Cheney To Resume Work Without Skipping a Beat

Cheney To Resume Work Without Skipping a Beat

Cheney To Resume Work Without Skipping a Beat

A summary of what's in the major U.S. newspapers.
July 1 2001 5:28 AM

Cheney To Resume Work Without Skipping a Beat

The Washington Post leads with a local story on how police officers in Prince George's County, which abuts the District, have shot and killed people at rates higher than those of almost any other large police force in the country (122 shot, 47 killed since 1990). The WP's top national story, fronted by the Los Angeles Times and the lead at the New York Times, reports that surgery to install an implantable cardioverter defibrillator in Vice President Dick Cheney's chest to regulate his heart went very well. Cheney plans to be back at work on Monday. The LAT leads with news that the Mexican economy's recession is deepening, threatening President Vicente Fox's social reform plans. Layoffs are occurring in nearly all sectors, and even the country's prize producers, factories along the U.S. border, are suffering. As a result, Mexico could face social unrest, and the U.S. may see an increase in illegal immigration attempts. Fox gained the presidency by promising to start new programs to address poverty and inequality--and to create 1.3 million new jobs. If the economy doesn't shape up, Fox may lack the political clout to push reforms such as giving greater rights to indigenous people and redoing the judicial and tax systems.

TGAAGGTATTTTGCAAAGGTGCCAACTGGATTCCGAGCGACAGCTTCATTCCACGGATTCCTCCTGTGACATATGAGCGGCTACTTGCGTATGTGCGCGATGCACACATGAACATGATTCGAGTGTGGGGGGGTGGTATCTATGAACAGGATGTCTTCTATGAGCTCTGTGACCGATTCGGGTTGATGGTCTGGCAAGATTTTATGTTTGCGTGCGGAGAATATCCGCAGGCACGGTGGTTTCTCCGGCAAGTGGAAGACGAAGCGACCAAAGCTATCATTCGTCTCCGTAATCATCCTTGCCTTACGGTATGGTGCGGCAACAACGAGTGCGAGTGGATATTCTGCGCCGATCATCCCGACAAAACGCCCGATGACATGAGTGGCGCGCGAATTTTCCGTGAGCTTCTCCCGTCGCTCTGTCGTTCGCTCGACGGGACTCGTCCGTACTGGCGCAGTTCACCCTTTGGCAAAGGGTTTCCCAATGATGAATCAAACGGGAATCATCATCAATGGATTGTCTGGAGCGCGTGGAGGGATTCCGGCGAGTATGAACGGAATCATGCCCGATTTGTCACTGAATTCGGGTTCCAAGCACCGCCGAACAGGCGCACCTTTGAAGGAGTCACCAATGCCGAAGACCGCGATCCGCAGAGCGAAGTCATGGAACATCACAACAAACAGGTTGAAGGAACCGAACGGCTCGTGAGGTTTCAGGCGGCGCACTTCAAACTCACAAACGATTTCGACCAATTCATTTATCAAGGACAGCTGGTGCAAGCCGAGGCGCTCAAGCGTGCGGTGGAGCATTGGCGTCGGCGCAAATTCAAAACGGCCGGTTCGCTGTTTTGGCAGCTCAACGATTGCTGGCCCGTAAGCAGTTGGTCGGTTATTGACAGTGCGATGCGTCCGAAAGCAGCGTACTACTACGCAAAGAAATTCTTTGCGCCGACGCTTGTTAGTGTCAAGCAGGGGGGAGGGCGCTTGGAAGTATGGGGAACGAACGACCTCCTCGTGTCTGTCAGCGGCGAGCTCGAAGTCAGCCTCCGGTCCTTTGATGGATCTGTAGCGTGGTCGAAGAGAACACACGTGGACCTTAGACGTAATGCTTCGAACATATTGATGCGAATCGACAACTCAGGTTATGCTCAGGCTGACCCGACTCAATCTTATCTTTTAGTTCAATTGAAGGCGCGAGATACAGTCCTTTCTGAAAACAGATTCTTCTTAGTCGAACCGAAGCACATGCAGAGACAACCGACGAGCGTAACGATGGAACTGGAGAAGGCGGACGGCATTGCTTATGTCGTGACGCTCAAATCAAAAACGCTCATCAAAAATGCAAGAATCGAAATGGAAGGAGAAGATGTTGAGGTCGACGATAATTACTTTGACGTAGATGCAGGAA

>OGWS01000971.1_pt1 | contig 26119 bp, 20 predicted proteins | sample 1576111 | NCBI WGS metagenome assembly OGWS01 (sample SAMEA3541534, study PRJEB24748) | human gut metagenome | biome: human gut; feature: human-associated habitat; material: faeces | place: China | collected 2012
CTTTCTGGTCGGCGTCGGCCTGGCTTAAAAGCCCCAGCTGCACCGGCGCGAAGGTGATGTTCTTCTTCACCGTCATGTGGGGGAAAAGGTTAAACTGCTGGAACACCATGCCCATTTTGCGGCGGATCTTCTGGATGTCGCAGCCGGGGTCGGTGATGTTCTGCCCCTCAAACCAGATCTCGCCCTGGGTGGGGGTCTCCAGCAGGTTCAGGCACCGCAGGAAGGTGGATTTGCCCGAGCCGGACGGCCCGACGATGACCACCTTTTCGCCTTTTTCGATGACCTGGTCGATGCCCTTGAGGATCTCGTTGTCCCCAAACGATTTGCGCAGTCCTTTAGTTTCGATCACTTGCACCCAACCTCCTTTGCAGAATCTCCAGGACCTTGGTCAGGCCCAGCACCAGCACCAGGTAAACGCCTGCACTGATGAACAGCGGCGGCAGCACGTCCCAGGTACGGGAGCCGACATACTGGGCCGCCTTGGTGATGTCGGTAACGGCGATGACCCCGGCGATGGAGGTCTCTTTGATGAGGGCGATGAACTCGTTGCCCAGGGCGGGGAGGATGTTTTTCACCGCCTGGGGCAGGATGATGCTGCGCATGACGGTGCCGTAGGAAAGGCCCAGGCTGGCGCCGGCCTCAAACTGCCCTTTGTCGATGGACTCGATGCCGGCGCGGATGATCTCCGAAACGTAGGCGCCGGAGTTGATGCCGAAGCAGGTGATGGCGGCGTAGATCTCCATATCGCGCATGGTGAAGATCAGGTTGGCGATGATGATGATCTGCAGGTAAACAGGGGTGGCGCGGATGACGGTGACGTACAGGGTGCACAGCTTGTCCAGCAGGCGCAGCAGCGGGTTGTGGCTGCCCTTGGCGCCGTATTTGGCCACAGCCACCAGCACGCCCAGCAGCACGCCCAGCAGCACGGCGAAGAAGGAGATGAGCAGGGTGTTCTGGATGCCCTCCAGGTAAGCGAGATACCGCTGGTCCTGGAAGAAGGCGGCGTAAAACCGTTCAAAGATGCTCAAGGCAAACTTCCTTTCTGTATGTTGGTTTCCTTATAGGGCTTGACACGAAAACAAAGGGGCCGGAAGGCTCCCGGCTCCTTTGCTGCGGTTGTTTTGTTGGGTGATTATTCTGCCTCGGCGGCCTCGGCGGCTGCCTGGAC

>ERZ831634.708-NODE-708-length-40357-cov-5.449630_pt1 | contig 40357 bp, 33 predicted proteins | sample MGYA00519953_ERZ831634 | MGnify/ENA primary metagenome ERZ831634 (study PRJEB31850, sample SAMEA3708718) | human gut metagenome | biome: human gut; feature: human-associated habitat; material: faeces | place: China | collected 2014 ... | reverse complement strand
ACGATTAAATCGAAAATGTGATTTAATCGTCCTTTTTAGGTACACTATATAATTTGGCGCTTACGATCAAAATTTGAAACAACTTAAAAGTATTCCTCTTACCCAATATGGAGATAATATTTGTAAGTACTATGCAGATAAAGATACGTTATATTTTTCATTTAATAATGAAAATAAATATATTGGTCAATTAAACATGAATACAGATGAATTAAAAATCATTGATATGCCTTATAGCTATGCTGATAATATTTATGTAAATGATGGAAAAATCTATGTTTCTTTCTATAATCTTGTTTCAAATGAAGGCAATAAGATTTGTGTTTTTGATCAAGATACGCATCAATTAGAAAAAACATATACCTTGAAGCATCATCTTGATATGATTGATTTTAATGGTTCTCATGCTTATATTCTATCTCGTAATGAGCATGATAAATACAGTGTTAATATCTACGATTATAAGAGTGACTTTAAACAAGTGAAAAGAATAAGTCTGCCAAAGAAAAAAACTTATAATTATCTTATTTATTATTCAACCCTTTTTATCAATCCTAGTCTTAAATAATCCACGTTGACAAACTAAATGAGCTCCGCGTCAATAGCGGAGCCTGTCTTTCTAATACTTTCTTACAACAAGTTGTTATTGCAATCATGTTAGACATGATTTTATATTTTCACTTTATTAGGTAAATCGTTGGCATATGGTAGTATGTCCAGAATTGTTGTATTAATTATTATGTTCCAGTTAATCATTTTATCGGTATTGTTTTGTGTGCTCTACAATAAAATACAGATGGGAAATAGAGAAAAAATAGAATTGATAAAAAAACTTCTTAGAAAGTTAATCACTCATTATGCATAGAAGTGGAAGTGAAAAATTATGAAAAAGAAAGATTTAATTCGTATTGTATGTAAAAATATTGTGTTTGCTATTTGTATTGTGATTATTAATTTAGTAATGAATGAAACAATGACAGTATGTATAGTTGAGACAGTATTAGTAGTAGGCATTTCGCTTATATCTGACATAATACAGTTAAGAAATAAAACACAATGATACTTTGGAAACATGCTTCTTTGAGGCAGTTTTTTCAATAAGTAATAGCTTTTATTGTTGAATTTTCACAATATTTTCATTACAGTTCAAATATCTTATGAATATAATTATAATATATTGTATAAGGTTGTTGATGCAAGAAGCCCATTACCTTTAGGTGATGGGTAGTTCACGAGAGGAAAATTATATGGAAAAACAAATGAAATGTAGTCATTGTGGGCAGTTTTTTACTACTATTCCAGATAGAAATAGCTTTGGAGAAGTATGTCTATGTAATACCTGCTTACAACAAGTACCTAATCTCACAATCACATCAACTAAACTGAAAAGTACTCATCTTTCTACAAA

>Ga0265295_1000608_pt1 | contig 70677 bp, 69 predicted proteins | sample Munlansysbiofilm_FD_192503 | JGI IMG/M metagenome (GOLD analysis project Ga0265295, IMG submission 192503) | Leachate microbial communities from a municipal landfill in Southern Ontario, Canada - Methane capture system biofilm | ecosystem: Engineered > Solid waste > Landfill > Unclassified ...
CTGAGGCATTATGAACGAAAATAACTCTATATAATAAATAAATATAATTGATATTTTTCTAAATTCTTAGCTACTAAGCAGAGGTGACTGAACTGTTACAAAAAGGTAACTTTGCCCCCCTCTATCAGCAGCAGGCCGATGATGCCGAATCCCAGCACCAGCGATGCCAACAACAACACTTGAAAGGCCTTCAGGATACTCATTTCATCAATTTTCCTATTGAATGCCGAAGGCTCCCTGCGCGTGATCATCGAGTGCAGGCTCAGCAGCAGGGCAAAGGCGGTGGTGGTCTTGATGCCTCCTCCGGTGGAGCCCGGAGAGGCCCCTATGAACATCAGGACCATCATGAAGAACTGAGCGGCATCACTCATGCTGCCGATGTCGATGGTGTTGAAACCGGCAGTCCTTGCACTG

Advertisement

Cheney's doctors suggested that the device to regulate his heart rate be implanted after tests showed that the VP's heart sometimes beats abnormally quickly. The papers previewed the surgery yesterday after Cheney announced he was likely to have it done, and many of the details on Cheney's heart health history in today's papers are well-trodden ground. Today's post-operative wrap-up includes assessments from a Cheney doctor, who told the papers that the patient's prognosis is "terrific," and from Cheney himself who said he felt good except for a sore shoulder. President Bush did not seem too worried that Cheney's cardiovascular disease would keep him from his vice-presidential duties. "If I were to say, 'You've got to slow down, Mister Vice President,' " the WP quotes Bush, "he's going to say, 'Forget it.' "

From a first meeting between President Bush and new Japanese Prime Minister Junichiro Koizumi came a promise that the U.S. and Japan would look into restarting negotiations on reducing greenhouse gases, the NYT and WP report inside. The NYT emphasizes this promise of new talks while the WP begins by announcing that Koizumi said he will not implement the Kyoto global warming treaty without the U.S. on board. Japan's position effectively ends all hope for the agreement, says the WP. The NYT notes that yesterday Koizumi toned down his criticism of Bush's rejection of Kyoto (which he called "deplorable" last week), saying that he was not disappointed by Bush's stance. In return, Bush praised Koizumi's willingness to tackle the economic reforms that Japan needs to save itself from a recession. According to the statement the leaders released, the Camp David meeting also produced a bilateral initiative for discussing economic policy.